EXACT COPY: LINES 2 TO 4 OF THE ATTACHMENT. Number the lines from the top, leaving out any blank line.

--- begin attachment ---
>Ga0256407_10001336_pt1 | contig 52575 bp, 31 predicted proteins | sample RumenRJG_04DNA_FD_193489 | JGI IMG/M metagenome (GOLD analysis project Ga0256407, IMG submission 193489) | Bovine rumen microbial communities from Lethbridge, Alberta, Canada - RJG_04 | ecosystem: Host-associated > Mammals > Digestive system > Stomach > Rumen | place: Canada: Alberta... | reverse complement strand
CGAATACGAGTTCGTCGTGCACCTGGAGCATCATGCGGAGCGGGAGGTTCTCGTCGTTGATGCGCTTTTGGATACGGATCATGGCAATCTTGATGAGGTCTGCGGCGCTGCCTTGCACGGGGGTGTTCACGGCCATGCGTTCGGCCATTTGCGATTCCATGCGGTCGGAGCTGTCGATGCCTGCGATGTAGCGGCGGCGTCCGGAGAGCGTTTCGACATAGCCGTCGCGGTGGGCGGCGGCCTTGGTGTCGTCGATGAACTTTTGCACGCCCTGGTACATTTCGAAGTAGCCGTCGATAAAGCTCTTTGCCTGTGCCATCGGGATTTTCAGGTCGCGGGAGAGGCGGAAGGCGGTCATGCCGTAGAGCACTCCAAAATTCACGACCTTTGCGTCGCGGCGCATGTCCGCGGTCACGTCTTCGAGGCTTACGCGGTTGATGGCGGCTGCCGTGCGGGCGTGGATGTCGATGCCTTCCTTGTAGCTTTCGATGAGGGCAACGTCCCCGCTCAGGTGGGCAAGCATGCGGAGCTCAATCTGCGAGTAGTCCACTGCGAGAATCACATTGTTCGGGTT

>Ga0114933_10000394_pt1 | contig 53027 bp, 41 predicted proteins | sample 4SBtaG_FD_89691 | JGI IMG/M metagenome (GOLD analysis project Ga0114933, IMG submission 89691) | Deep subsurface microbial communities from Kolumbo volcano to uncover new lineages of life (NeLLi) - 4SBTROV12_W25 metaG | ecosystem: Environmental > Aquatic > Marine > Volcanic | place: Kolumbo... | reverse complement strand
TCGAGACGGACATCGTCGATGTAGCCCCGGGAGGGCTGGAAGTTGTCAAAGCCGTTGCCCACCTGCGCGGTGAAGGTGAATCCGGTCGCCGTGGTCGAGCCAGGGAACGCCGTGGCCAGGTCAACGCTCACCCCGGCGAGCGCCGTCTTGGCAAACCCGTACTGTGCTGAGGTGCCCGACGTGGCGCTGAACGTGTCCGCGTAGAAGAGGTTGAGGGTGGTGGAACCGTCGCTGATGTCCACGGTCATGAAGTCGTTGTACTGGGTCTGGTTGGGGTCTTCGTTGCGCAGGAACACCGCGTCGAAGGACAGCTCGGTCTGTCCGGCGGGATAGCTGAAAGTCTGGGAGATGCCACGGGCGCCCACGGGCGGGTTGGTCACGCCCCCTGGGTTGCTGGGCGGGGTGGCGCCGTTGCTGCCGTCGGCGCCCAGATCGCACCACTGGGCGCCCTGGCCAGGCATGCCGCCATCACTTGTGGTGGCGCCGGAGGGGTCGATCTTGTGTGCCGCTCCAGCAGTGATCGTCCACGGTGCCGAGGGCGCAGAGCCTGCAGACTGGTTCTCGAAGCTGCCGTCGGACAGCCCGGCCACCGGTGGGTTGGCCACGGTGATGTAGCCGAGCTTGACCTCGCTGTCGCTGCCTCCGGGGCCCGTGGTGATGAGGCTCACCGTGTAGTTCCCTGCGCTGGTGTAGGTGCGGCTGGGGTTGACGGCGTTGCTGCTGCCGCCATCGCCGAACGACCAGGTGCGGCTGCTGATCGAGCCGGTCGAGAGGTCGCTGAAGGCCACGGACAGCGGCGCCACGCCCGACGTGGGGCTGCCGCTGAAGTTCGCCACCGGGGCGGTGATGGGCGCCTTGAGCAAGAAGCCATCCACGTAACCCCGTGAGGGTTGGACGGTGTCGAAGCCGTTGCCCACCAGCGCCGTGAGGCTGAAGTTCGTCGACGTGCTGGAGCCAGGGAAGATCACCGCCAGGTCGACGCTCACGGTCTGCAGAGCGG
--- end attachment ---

CGAATACGAGTTCGTCGTGCACCTGGAGCATCATGCGGAGCGGGAGGTTCTCGTCGTTGATGCGCTTTTGGATACGGATCATGGCAATCTTGATGAGGTCTGCGGCGCTGCCTTGCACGGGGGTGTTCACGGCCATGCGTTCGGCCATTTGCGATTCCATGCGGTCGGAGCTGTCGATGCCTGCGATGTAGCGGCGGCGTCCGGAGAGCGTTTCGACATAGCCGTCGCGGTGGGCGGCGGCCTTGGTGTCGTCGATGAACTTTTGCACGCCCTGGTACATTTCGAAGTAGCCGTCGATAAAGCTCTTTGCCTGTGCCATCGGGATTTTCAGGTCGCGGGAGAGGCGGAAGGCGGTCATGCCGTAGAGCACTCCAAAATTCACGACCTTTGCGTCGCGGCGCATGTCCGCGGTCACGTCTTCGAGGCTTACGCGGTTGATGGCGGCTGCCGTGCGGGCGTGGATGTCGATGCCTTCCTTGTAGCTTTCGATGAGGGCAACGTCCCCGCTCAGGTGGGCAAGCATGCGGAGCTCAATCTGCGAGTAGTCCACTGCGAGAATCACATTGTTCGGGTT

>Ga0114933_10000394_pt1 | contig 53027 bp, 41 predicted proteins | sample 4SBtaG_FD_89691 | JGI IMG/M metagenome (GOLD analysis project Ga0114933, IMG submission 89691) | Deep subsurface microbial communities from Kolumbo volcano to uncover new lineages of life (NeLLi) - 4SBTROV12_W25 metaG | ecosystem: Environmental > Aquatic > Marine > Volcanic | place: Kolumbo... | reverse complement strand
TCGAGACGGACATCGTCGATGTAGCCCCGGGAGGGCTGGAAGTTGTCAAAGCCGTTGCCCACCTGCGCGGTGAAGGTGAATCCGGTCGCCGTGGTCGAGCCAGGGAACGCCGTGGCCAGGTCAACGCTCACCCCGGCGAGCGCCGTCTTGGCAAACCCGTACTGTGCTGAGGTGCCCGACGTGGCGCTGAACGTGTCCGCGTAGAAGAGGTTGAGGGTGGTGGAACCGTCGCTGATGTCCACGGTCATGAAGTCGTTGTACTGGGTCTGGTTGGGGTCTTCGTTGCGCAGGAACACCGCGTCGAAGGACAGCTCGGTCTGTCCGGCGGGATAGCTGAAAGTCTGGGAGATGCCACGGGCGCCCACGGGCGGGTTGGTCACGCCCCCTGGGTTGCTGGGCGGGGTGGCGCCGTTGCTGCCGTCGGCGCCCAGATCGCACCACTGGGCGCCCTGGCCAGGCATGCCGCCATCACTTGTGGTGGCGCCGGAGGGGTCGATCTTGTGTGCCGCTCCAGCAGTGATCGTCCACGGTGCCGAGGGCGCAGAGCCTGCAGACTGGTTCTCGAAGCTGCCGTCGGACAGCCCGGCCACCGGTGGGTTGGCCACGGTGATGTAGCCGAGCTTGACCTCGCTGTCGCTGCCTCCGGGGCCCGTGGTGATGAGGCTCACCGTGTAGTTCCCTGCGCTGGTGTAGGTGCGGCTGGGGTTGACGGCGTTGCTGCTGCCGCCATCGCCGAACGACCAGGTGCGGCTGCTGATCGAGCCGGTCGAGAGGTCGCTGAAGGCCACGGACAGCGGCGCCACGCCCGACGTGGGGCTGCCGCTGAAGTTCGCCACCGGGGCGGTGATGGGCGCCTTGAGCAAGAAGCCATCCACGTAACCCCGTGAGGGTTGGACGGTGTCGAAGCCGTTGCCCACCAGCGCCGTGAGGCTGAAGTTCGTCGACGTGCTGGAGCCAGGGAAGATCACCGCCAGGTCGACGCTCACGGTCTGCAGAGCGG